More than a footnotePTSD Patrol
April 20, 2020
My buddy Gunny likes to try to top me on discovering things I did not know. Well, he succeeded this morning. He told me about Martha Gellhorn. Funny thing is, he stumbled on her looking for something else.
As I listened to him tell me a little bit about her, I thought it would be a very inspirational story to share, especially while most of the country is under shelter at home restrictions. We all need something to inspire us, and yes, that includes me too.
It is very hard to even attempt to find something inspirational to share, when you do not even want to get out of PJs. Lately either I have been on Facebook sharing videos on cats, dogs or other animals from my sweet friends...or really sick jokes I am usually embarrassed by how hard I am laughing.
Anyway, before I get too carried away with that, back to Martha. She was married to Ernest Hemingway. Noteworthy as it is, they met while she was a war correspondent during the Spanish Civil War. She was on the beach on D-Day after being a stowaway and got her hands on a nurses uniform. The list of accomplishments in her life goes on and on, but the thing that got me was, for all she accomplished, she still felt like a footnote in Hemingway's life.
That is exactly how my buddy Gunny found her story...as a footnote.
Martha Gellhorn, Daring Writer, Dies at 89
New York Times
By Rick Lyman
Feb. 17, 1998
Martha Ellis Gellhorn, who as one of the first female war correspondents covered a dozen major conflicts in a writing career spanning more than six decades, died on Sunday at her home in London. She was 89.
Ms. Gellhorn was a cocky, raspy-voiced maverick who saw herself as a champion of ordinary people trapped in conflicts created by the rich and powerful. That she was known to many largely because of her marriage to Ernest Hemingway, from 1940 to 1945, caused her unending irritation, especially when critics tried to find parallels between her lean writing style and that of her more celebrated husband.
''Why should I be a footnote to somebody else's life?'' she bitterly asked in an interview, pointing out that she had written two novels before meeting Hemingway and continued writing for almost a half-century after leaving him.
As a journalist, Ms. Gellhorn had no use for the notion of objectivity. The chief point of going to cover anything, she felt, was so you could tell what you saw, contradict the lies and let the bad guys have it.
"Nothing is better for self-esteem than survival."Martha GellhornRight now, it is hard to get through all of this but that quote is something we should hang onto. "Nothing is better for self-esteem than survival." No matter how bad it is right now, when you think about all the things this woman went through, she survived all of it and lived to a good old age.
If it sucks for you right now...like it does for most of us, try to think back about other times when it sucked. When you didn't know how you would get passed it and then suddenly you did. We will get passed this too and there will be joy again. We will see our family and friends again. We'll be able to hug our kids and grandkids. We will get through this because right now there are angels moving all around us to make this world a better place in whatever way they can.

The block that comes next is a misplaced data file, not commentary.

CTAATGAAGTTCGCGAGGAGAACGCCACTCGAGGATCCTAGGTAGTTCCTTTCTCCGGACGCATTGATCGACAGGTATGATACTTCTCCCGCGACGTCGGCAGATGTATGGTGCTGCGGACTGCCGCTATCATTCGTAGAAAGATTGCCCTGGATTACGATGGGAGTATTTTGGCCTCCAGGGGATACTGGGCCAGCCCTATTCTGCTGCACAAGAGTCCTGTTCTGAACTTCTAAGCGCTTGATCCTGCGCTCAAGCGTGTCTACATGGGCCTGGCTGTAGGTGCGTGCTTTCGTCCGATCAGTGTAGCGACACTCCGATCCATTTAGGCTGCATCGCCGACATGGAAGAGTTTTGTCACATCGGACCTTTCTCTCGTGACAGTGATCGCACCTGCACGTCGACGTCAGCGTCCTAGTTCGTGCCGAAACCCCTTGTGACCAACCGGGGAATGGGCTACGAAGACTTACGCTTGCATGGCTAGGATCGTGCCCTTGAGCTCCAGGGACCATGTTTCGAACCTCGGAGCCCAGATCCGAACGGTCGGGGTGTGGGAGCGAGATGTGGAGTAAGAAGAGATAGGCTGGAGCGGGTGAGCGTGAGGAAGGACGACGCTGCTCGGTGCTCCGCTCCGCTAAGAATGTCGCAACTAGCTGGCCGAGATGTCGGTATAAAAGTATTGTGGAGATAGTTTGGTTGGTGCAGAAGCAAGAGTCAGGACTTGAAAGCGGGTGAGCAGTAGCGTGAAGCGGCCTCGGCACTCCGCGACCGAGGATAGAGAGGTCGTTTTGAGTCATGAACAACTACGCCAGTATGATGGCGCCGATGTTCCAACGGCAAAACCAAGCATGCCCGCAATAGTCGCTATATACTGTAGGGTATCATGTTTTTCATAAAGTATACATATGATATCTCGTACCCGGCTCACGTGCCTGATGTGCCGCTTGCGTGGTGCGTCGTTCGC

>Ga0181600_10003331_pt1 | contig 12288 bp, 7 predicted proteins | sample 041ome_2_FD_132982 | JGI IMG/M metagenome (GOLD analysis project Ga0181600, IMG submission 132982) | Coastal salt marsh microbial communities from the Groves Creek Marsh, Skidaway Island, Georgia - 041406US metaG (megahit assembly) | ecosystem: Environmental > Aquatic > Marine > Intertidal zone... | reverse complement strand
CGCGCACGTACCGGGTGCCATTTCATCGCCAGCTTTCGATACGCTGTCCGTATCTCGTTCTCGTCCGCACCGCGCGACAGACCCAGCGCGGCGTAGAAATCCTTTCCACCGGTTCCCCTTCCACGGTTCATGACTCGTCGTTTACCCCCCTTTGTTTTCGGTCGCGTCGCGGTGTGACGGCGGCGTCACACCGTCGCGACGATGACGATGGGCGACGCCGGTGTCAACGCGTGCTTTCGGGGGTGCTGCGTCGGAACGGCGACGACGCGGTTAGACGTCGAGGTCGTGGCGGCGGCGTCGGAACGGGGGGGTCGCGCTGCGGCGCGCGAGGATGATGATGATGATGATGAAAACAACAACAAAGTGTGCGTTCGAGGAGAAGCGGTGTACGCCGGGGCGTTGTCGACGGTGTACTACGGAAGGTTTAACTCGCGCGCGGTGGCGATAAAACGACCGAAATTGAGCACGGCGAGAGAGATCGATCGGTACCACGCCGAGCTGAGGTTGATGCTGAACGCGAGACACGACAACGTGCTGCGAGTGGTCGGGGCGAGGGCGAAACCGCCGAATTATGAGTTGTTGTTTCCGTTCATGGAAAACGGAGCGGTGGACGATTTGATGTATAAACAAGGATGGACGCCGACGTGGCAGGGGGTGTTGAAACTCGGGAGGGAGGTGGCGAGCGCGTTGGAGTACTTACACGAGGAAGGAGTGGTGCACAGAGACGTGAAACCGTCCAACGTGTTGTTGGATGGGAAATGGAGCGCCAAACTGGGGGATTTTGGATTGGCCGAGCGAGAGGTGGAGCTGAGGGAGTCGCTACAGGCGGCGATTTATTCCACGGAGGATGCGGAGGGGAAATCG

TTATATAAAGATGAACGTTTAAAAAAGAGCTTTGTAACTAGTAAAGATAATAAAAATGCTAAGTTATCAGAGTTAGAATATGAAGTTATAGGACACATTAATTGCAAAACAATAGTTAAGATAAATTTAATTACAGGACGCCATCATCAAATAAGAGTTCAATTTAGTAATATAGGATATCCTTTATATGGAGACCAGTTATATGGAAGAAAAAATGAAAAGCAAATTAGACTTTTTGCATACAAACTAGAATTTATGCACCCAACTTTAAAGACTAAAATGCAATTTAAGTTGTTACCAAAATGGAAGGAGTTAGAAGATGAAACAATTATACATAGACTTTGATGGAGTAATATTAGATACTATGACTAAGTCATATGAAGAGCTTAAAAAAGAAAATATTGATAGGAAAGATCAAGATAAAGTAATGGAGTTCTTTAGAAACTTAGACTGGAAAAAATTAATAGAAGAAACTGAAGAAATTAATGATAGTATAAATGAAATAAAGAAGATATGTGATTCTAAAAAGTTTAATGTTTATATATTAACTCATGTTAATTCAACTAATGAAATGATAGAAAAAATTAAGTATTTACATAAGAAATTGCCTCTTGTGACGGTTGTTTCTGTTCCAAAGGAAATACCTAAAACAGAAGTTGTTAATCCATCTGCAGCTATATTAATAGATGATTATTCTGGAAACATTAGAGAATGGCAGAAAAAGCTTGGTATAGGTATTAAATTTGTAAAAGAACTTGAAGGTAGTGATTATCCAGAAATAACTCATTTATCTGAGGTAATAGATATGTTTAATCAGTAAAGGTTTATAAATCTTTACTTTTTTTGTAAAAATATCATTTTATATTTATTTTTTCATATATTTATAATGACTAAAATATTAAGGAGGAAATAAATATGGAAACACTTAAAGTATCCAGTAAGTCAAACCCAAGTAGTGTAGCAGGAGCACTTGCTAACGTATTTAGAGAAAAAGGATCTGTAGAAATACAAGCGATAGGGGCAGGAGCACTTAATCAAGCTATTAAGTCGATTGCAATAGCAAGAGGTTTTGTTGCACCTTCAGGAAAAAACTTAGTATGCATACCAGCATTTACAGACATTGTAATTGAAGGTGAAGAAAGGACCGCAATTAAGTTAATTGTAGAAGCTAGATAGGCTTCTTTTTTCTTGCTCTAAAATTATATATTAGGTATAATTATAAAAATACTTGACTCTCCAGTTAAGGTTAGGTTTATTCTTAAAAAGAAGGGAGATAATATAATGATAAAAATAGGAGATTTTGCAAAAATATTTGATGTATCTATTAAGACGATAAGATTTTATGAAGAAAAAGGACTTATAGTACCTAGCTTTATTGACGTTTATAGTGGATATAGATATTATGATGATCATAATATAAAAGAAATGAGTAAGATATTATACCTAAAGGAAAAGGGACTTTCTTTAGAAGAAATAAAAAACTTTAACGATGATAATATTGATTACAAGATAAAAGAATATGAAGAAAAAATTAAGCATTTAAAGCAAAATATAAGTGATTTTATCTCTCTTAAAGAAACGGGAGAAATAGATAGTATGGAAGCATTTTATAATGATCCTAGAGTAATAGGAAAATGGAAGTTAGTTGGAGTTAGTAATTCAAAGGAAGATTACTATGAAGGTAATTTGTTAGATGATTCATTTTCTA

Enjoy the following about Martha and trust me, you jaw will go back into place when you are done with this.
A Memorial for the Remarkable Martha Gellhorn
The New Yorker
By Sam Knight
September 18, 2019
The writer Martha Gellhorn, who reported on the Spanish Civil War for The New Yorker, and from the beaches of D Day in a nurse’s uniform. Photograph from AP / Shutterstock
Gellhorn was born in St. Louis, in 1908. She moved to Paris when she was twenty-one, to write novels, and found her journalist’s voice during the Depression, while reporting on the lives of textile workers for the Federal Emergency Relief Association. She became friends with Eleanor Roosevelt, who invited her to live at the White House for a while.
Her first war was the Spanish Civil War, which she went to cover in 1937. “I was always afraid,” she wrote, “that I would forget the exact sound, smell, words, gestures which were special to this moment and this place.” Gellhorn’s writing was percussive and intimate. She was an exceptional witness. In an early piece, for The New Yorker, a convoy of tanks in the dark outside Madrid looked “as if six boats, with only their harbor lights showing, were tied together, riding a gentle sea.” She married Ernest Hemingway, in 1940; they divorced five years later.
On D Day, Gellhorn stowed away on a hospital ship and reported from the beaches in a nurse’s uniform. Her stories of war were populated by anonymous stretcher bearers, exhausted truck drivers, German prisoners of war, Vietnamese mothers, female prisoners in El Salvador. “I always liked Tolstoi’s crusty remark that ‘governments are a collection of men who do violence to the rest of us,’ ” Gellhorn wrote in the 1986 introduction to “The Face of War,” a collection of her reporting. “But now I think the old Russian was a prophet.”
Twenty years after her death, Gellhorn’s young chaps remain protective of her achievements. Since 1999, the Martha Gellhorn Prize for Journalism has been awarded for work that exposes what Gellhorn called “official drivel.”